Add the worm castings. One reason for this is that the worm castings will bring the majority of the life to your living soil. This soil life in your living soil is responsible for breaking down the Soil Charge Pack ingredients. They are important for growing success as these microbes are in charge of natural cycles and interactions that happen in a living soil on a microscopic level. Another thing to consider is that some of these bags of commercial soil mixes can sit on store shelfs for quite some time. We can’t expect these bagged soils to be high in active, and healthy thriving microbiology. If you can not get high quality worm castings, or you are not sure of the quality then simply apply a compost tea every 2-4 weeks throughout your growing season.

Question:

What are worm castings, and where do I get them?

Answer:

Worm castings are simply worm poop. They are covered in beneficial bacteria and brings along a host of benefits to your soil - which in turn benefits your plants!

Organic gardeners will find that having a worm composting bin/compost pile to supply the worm castings/vermi-compost to be very beneficial. Worm bins indoors do not smell and are a great way to compost items or to use scrap food or items from the garden that can’t be eaten. Worm bins take a small amount of money and space to setup and will continuously reward you and your efforts with the black gold (worm poop), that is created by the worms.

The compost created from the worm bin is called vermi-compost and is great to use as-is, but can be fine screened with ¼” hardware cloth to only the worm castings. Making your own base soil using the Vermi-compost directly from your own thriving worm composting bin is going to be very high in quality/life and will even contain worm eggs (cocoon’s) that will go into your soil and hatch more worms, continuing to leave a trail of worm castings as they move around in the root zone of your plants. The worms will aerate the soil and “till” the soil for you to use over and over again. They do not harm roots or living plant material and will only benefit your soil and garden.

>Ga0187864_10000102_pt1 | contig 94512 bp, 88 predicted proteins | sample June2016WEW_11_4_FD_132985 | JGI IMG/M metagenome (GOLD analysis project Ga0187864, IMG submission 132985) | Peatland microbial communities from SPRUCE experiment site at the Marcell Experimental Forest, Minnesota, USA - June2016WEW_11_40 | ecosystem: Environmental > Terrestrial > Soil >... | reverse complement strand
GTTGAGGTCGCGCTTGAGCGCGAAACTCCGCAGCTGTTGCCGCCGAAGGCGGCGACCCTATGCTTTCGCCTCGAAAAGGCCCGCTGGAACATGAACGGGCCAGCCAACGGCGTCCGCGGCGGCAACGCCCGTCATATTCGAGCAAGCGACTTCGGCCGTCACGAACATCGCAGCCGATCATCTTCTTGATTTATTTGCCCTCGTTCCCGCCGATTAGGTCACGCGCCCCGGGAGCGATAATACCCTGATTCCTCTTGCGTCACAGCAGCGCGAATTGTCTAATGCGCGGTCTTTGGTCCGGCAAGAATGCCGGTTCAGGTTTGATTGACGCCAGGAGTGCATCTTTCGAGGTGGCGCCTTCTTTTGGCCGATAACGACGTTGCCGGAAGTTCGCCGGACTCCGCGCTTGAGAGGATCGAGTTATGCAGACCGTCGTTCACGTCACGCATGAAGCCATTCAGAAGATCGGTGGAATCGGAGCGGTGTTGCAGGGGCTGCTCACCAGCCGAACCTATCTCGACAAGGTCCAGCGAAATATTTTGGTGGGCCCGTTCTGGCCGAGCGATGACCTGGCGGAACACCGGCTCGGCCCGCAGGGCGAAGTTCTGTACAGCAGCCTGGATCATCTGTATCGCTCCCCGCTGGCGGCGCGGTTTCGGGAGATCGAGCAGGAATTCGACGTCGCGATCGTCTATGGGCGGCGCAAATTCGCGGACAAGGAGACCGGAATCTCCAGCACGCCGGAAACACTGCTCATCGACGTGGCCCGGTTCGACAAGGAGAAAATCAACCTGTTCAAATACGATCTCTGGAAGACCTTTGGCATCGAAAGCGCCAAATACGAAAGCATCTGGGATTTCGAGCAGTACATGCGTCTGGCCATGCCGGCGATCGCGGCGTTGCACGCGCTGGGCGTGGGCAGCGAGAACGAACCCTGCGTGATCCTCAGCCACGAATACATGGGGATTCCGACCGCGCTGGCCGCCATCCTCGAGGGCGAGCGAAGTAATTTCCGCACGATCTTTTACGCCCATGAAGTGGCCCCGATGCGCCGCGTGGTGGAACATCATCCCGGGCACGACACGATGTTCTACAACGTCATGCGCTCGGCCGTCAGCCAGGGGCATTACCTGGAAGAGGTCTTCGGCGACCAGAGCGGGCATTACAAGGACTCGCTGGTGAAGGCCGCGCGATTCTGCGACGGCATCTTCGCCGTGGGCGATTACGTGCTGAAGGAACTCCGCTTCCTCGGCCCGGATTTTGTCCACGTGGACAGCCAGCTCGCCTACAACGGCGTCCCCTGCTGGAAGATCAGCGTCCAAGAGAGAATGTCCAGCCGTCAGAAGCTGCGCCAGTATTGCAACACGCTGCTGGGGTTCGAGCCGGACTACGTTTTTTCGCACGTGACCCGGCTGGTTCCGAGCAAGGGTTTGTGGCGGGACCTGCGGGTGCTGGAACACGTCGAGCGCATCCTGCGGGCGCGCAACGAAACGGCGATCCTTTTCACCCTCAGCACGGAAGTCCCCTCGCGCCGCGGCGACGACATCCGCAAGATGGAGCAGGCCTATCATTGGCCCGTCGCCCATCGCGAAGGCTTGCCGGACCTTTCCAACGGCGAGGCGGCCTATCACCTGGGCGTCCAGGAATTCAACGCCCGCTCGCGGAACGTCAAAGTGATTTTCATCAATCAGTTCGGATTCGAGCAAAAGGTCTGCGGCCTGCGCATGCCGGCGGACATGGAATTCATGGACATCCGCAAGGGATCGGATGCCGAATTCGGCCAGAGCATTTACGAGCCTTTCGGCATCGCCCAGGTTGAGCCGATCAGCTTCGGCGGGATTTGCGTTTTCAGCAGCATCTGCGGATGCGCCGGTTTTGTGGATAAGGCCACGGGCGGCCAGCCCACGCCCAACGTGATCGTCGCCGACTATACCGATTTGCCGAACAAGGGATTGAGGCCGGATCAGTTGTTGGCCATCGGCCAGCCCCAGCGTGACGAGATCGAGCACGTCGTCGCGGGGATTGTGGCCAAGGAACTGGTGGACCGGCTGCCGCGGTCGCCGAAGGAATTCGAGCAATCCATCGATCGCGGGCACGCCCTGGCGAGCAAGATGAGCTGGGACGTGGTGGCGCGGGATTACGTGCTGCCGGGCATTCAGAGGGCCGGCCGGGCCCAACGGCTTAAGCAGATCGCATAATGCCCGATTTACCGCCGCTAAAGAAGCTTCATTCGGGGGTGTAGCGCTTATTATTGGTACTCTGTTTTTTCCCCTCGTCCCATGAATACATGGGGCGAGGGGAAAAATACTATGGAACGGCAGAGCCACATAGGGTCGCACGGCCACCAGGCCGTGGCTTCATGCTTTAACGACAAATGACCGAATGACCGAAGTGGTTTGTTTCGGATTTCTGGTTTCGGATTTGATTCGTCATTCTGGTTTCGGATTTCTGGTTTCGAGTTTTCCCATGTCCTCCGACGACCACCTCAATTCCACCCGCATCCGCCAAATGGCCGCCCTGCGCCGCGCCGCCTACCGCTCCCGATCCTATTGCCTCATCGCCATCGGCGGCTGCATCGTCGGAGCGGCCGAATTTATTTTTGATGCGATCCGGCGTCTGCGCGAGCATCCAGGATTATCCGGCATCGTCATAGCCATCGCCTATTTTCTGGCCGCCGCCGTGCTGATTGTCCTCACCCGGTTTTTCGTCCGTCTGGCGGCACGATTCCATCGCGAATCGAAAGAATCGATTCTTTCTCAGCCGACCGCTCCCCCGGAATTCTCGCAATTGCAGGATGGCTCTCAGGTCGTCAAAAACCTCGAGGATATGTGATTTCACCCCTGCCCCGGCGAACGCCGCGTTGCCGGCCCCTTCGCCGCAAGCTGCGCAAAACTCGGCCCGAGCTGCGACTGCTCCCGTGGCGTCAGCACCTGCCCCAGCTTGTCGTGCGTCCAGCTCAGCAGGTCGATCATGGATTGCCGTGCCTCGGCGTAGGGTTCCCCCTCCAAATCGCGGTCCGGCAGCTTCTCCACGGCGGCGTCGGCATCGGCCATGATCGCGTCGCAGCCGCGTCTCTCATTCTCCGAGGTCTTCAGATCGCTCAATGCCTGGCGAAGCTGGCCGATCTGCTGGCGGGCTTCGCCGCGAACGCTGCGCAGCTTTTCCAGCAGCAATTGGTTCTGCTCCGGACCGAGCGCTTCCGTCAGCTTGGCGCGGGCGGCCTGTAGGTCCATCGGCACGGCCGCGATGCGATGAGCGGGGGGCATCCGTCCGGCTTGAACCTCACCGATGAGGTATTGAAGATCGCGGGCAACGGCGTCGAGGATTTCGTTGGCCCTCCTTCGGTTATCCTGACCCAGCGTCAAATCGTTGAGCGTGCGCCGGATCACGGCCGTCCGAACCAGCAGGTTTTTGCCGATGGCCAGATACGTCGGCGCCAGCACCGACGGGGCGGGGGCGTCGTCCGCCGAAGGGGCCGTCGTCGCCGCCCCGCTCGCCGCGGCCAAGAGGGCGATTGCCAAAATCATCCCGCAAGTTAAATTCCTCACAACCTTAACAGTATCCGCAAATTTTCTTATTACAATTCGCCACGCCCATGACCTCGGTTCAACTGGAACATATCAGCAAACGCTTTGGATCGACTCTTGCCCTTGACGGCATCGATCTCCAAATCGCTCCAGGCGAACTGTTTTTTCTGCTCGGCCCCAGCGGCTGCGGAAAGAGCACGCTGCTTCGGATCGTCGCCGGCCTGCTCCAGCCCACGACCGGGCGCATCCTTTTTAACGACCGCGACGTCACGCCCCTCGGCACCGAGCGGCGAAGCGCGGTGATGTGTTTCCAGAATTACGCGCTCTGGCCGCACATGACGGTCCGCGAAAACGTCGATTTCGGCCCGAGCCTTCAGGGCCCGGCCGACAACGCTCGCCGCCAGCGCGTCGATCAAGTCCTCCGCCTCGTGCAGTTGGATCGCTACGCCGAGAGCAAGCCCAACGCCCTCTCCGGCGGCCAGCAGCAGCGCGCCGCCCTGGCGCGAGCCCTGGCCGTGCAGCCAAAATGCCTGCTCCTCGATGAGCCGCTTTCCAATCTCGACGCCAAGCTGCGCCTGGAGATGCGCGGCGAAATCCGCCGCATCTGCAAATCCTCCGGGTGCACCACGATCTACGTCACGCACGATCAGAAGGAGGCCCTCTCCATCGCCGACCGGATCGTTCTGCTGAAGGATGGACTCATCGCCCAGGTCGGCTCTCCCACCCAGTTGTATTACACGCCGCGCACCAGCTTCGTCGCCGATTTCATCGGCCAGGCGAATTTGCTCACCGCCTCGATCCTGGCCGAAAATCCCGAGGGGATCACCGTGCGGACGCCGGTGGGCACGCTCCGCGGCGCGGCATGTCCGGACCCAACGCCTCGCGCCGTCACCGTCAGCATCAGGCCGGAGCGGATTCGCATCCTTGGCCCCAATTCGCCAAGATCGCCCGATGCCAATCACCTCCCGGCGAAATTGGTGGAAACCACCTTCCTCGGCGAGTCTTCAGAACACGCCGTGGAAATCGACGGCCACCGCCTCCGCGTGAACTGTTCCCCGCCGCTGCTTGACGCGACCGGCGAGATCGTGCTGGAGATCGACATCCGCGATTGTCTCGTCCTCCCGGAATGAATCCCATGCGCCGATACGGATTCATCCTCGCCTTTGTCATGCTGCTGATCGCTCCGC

Now, not everyone can have a worm bin where they live, and some simply don’t want a worm bin period. Some people can’t because of space, time, where they live, or many other various reasons and we understand that. If you are going to buy worm castings then look around locally at garden centers and ask around, even Craigslist and such outlets can provide you with excellent resources. Most of the times a good worm casting source is going to be local to you, compared to worm castings that have been shipped, or have been on a truck for a while. Never use the $2 bag of cheap municipal compost and expect it to be a substitute for quality worm castings or compost.

If you can’t get high quality worm castings or you are not sure or the quality then apply a aerated compost tea every 2-4 weeks throughout your growing season. Click here for compost tea recipe

Tip - When the Soil Charge Pack bag is empty simply rip it up and add it to your compost or worm bin!

Question:

Will I still need Cal/ Mag with the Soil Charge Packs?

Answer:

No. You will no longer need Cal/Mag, or anything that comes in a bottle from hydro store shelves. All you need for a successful organic harvest is simply a base soil, a Soil Charge Pack, and plain water all the way to harvest. We have designed the recipe so your only input during the grow is water - saving you time, money and headaches.

Question:

How much water do I add, and how often?

Answer:

When using Soil Charge Packs, you have created a living soil. The soil is full of life. With that in mind if you were a microbe in the soil, think about the kind of environment you yourself would want to live in. When we think like this; we quickly can see that you wouldn’t want to live in a swamp full of water/drowning, but you also wouldn’t want to live in a desert without water and expect to survive for long. The same idea goes for the life in the living soil. The idea is to keep the soil moist all the time, not wet, not dry, but moist. Never let your living soil dry out. Dry out is a common practice when using bottled nutrients - but not here. If we let our living soil dry out then a lot of the soil life will either go dormant or even die off completely. If this happens add a compost tea asap – click here for compost tea recipe recipe.

Question:

I'm setting up an indoor grow consisting of 2X 20-gallon pots of living soil. I'm using a base soil mix of compost, worm castings, and Pro mix hp that I used once before. What size of Soil Charge Pack do you recommend for this? And how much do I add? Will I need to add anything else besides the Soil Charge Pack and water?

Answer: